The systematic use of this tool in this diabetic dog owner population allowed structural identification of a number of short comings of current DM treatment methods from an owner's point of view and therefore provides a number of incentives and ideas toward further optimization of current treatment approaches that specifically address the shortcomings identified by this study. As an example, worry about the diabetic dog's vision appeared to exert a relatively marked negative influence on QoL (IWIS −5.58 ± 4.6). How best to prevent cataract formation in diabetic dogs remains incompletely understood. Although optimal glycemic control and limited fluctuations in blood glucose concentrations might decrease their overall incidence, cataracts still occur in 80% of diabetic dogs within 470 days of DM diagnosis.[13] Therefore, their occurrence possibly involves more than the degree of glycemic control of the individual patient or the speed at which such glycemic control is obtained. Apart from the development of novel treatment methods or protocols that would result in a lower incidence of diabetic cataracts, preemptively informing owners about the success of currently available cataract treatment options, especially in terms of QoL (eg, phacoemulsification with or without lens replacement) might aid at least in reducing the negative impact exerted by the worry surrounding this issue.[14] Also, the QoL of diabetic dogs could be quantified by the DIAQoL-pet before and after onset of cataract formation, as well as before and after phaco-emulsification.

Understandably given the higher incidence of diabetic cataracts in dogs, the “worry vision” item did not have a prominent place on the list of negative impact areas when assessed in a population of diabetic cats and their owners (Table 4).[4] Another notable difference was the different relative position of the item “more control”, which featured high on the diabetic cat owner list, yet only occupied 14th place on the list of negative impact areas of diabetic dog owners. This might represent a genuine difference in attitudes and desires between dog and cat owners, or the fact that changes in treatment philosophies and protocols recently have occurred predominantly in the field of feline DM. Indeed, compared with the situation in canine DM, in recent years owner involvement in blood glucose measurement and achievement of diabetic remission in cats might have been more explicitly promoted by veterinary and nonveterinary sources and might have led to a higher proportion of diabetic cat owners desiring and indeed assuming more control over the management of their pet's DM.[4]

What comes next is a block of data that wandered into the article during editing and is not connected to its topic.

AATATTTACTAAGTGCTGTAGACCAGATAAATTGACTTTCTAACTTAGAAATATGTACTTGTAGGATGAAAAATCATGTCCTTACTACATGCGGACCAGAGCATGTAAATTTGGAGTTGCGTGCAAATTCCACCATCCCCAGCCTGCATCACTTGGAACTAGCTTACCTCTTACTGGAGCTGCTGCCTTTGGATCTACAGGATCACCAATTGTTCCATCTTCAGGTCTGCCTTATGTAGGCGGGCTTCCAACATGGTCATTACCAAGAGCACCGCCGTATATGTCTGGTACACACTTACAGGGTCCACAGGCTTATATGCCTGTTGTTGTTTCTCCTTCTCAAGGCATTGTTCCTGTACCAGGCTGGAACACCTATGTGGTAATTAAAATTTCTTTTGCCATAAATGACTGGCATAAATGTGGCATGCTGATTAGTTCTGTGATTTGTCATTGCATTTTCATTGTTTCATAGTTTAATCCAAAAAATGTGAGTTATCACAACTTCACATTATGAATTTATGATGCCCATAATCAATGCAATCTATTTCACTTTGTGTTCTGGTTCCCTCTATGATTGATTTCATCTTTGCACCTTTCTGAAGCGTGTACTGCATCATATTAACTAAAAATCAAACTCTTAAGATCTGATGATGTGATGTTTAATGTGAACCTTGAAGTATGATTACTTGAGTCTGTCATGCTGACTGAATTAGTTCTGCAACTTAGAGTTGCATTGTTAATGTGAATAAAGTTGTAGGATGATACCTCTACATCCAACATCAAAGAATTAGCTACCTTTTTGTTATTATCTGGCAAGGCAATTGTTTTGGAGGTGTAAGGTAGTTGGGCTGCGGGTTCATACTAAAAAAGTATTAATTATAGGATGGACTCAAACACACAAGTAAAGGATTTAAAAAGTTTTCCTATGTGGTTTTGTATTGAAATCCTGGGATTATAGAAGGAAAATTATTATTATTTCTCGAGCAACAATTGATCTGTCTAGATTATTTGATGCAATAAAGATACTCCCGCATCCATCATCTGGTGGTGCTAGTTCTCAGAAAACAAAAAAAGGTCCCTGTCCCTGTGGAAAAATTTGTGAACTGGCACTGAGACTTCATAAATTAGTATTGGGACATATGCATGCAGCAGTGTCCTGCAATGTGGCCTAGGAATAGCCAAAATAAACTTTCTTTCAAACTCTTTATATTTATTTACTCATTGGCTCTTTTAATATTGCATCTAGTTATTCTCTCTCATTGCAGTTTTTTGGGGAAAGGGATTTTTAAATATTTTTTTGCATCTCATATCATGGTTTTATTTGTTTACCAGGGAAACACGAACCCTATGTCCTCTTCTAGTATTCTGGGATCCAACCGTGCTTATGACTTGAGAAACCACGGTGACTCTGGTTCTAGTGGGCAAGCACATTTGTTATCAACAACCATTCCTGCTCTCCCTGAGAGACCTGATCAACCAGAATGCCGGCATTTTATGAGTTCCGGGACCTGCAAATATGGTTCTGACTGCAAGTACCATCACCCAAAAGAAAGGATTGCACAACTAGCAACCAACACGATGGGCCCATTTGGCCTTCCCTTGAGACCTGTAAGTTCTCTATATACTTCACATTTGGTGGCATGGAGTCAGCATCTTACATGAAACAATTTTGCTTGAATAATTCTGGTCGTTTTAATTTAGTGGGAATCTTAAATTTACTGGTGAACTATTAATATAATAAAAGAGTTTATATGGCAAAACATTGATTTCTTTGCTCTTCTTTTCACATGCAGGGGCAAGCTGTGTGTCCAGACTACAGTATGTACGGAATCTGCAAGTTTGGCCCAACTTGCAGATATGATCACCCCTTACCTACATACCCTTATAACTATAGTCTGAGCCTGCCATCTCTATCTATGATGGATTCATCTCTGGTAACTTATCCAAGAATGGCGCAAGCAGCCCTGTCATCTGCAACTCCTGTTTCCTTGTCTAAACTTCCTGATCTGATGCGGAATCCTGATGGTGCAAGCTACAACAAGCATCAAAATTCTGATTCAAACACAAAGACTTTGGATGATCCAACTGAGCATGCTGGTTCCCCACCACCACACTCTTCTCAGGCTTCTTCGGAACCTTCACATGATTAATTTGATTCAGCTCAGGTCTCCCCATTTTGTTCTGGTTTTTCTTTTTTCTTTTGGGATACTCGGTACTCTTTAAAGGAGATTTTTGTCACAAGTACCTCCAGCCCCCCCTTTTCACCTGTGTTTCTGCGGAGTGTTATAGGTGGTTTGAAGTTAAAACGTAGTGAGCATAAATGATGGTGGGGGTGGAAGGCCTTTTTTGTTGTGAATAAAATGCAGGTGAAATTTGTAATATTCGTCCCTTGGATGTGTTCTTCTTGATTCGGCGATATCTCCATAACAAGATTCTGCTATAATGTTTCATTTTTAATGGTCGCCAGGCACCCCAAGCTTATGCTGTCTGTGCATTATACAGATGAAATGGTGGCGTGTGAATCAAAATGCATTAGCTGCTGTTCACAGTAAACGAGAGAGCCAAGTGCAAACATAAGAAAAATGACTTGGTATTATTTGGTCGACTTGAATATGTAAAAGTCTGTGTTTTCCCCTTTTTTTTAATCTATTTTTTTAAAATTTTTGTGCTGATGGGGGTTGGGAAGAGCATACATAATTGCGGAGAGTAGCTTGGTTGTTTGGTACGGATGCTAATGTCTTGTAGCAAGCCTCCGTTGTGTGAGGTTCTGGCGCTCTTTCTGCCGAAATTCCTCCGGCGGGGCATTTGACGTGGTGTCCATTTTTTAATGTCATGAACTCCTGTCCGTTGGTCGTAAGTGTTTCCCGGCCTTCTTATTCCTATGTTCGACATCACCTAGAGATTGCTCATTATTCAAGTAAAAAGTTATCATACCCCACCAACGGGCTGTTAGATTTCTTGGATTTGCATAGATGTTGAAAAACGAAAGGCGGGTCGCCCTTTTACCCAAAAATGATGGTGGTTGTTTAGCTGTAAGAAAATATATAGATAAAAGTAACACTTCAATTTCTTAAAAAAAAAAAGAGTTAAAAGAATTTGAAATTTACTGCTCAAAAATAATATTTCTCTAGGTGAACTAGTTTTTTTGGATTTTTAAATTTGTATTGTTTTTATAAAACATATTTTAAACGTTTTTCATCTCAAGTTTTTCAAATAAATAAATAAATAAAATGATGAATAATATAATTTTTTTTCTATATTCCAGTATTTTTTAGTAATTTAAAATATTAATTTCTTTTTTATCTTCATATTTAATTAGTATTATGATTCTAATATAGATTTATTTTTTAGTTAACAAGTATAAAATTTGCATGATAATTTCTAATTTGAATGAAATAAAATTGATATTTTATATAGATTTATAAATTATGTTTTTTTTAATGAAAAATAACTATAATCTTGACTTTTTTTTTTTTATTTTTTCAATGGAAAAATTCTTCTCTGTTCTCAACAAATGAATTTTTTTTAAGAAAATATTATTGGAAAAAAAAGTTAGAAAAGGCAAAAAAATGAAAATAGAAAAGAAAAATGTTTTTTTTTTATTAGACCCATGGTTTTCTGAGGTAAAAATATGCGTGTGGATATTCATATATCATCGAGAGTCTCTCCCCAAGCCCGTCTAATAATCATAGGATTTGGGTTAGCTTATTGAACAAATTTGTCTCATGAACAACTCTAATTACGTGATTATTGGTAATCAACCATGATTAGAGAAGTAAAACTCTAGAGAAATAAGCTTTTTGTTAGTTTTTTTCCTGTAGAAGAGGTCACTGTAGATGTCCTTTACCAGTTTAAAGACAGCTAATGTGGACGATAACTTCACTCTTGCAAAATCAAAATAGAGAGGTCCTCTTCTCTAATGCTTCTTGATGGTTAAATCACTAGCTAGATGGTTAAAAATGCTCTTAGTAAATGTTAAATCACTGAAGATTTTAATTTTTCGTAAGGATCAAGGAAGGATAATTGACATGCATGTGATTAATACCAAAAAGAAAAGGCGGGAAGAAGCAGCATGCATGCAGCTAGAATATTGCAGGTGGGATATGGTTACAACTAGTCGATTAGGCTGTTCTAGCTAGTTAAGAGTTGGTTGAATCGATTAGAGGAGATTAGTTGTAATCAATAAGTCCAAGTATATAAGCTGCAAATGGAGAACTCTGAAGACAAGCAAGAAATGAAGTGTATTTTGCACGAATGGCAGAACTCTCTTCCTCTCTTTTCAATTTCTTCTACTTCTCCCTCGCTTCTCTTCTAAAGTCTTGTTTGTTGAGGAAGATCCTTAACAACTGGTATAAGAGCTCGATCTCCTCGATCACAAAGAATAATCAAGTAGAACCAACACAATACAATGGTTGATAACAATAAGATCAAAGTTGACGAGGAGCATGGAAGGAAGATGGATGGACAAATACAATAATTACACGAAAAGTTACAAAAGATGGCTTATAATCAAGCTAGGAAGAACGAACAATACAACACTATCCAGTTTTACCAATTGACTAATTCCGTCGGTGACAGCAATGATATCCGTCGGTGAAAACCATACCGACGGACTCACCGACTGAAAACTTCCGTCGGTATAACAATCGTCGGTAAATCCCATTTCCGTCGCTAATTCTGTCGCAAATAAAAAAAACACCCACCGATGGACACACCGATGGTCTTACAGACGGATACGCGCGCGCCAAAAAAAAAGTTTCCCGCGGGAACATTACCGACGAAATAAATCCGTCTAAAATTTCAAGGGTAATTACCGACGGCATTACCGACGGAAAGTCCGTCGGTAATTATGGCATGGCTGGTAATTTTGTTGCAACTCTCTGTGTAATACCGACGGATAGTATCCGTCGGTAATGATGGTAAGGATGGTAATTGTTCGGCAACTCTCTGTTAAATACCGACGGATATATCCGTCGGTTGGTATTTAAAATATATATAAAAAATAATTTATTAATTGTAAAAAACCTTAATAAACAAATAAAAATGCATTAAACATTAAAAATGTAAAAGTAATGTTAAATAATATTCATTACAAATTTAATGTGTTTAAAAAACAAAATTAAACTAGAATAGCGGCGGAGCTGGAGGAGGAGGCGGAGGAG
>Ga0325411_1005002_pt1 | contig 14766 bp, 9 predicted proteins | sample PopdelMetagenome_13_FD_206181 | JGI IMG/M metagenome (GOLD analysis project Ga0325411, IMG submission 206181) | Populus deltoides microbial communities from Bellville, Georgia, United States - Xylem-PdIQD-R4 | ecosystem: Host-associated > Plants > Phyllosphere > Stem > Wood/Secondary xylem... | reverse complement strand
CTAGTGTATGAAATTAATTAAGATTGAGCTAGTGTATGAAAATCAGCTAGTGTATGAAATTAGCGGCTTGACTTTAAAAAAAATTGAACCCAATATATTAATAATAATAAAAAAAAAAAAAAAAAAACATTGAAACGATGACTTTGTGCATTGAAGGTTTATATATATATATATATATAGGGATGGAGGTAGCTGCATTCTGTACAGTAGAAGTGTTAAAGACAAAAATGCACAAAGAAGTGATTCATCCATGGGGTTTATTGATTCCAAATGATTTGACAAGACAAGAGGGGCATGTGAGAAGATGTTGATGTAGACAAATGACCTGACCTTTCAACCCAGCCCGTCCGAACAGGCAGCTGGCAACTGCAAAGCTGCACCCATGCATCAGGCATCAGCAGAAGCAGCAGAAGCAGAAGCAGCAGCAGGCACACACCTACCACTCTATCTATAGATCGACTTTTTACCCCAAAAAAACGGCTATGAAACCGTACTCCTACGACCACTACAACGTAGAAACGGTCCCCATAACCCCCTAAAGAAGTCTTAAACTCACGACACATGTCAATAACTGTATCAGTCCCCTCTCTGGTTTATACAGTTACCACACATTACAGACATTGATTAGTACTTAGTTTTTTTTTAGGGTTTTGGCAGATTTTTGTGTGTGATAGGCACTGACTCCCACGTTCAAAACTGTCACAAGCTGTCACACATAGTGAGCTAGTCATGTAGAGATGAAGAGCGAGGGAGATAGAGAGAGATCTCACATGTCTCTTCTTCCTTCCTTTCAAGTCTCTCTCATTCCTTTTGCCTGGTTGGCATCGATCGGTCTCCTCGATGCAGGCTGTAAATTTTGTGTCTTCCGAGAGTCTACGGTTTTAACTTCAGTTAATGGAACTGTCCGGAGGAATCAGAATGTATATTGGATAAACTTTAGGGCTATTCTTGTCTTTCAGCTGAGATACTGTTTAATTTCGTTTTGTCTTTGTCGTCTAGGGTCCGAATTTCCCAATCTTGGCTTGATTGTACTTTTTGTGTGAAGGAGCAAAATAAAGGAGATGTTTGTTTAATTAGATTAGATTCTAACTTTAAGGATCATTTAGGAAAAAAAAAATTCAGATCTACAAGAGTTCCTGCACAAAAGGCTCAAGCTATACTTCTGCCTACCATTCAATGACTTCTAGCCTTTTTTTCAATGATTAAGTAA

Table 4. Comparison of the top 10 items reported as most negatively impacted by DM of diabetic dogs and their owners and diabetic cats and their owners. The IWIS (mean ± SD) is denoted between brackets and the items that do not occur in the top 10 of both species are shown in bold
 Diabetic Dogs and OwnersDiabetic Cats and Owners
  1. SD, standard deviation; IWIS, item-weighted-impact-score; DM, diabetes mellitus.

1.“worry” (−5.92 ± 4.27)“boarding kennels” (−4.67 ± 5.3)
2.“friends & family” (−5.68 ± 5.07)“more control” (4.34 ± 4.7)
3.“worry vision”5.58 ± 4.63)“friends & family” (−4.21 ± 4.7)
4.“boarding kennels” (−5.18 ± 5.21)“worry” (−4.10 ± 3.9)
5.“worry hypo” (−4.95 ± 4.26)“worry hypo” (−3.67 ± 3.5)
6.“social life”(−4.82 ± 4.41)“social life” (−3.48 ± 3.9)
7.“costs” (−4.11 ± 4.74)“costs” (−3.04 ± 3.8)
8.“future care” (4.07 ± 4.62)“working life” (−3.03 ± 3.7)
9.“working life” (−3.88 ± 4.48)“pet's moods” (2.87 ± 2.88)
10.“Restrict your activities” (−3.88 ± 3.85)“Restrict your activities” (−2.81 ± 3.09)

Otherwise, the top 10 items with the most negative impact looked similar for both diabetic dogs and cats, but re-emphasized the importance of recording the impact of treatment on the owner's life, in addition to the animal's QoL (Table 4). Arguably, because less than half of the 29 items of the tool inquired specifically about the pet's QoL, the tool might have been somewhat biased toward recording these owner-specific aspects. Nevertheless, 9 of the 10 items in the feline and all 10 of the canine top 10 negative impacts were associated mostly with the owner's QoL rather than with the pet's QoL. It was previously shown, by looking at owner-perceived QoL of phenobarbital treated epileptic dogs, that many owners are prepared to administer oral medication on a long-term and daily basis to their pet, if this leads to improved QoL of their pet.[15] However, it could have been hypothesized that the situation would have been different in the case of owners having to inject their pet on a daily basis. Interestingly, however, in both the diabetic dog and cat population, items specifically related to injecting insulin did not feature in the top 15 most negatively impacting items. In fact, the first item of this nature for diabetic dogs documented the restriction exerted by insulin injections on the owner's life rather than the actual injection itself, whereas items, such as “injection worries”, “injection pain”, and “resent injections” featured even lower on the list.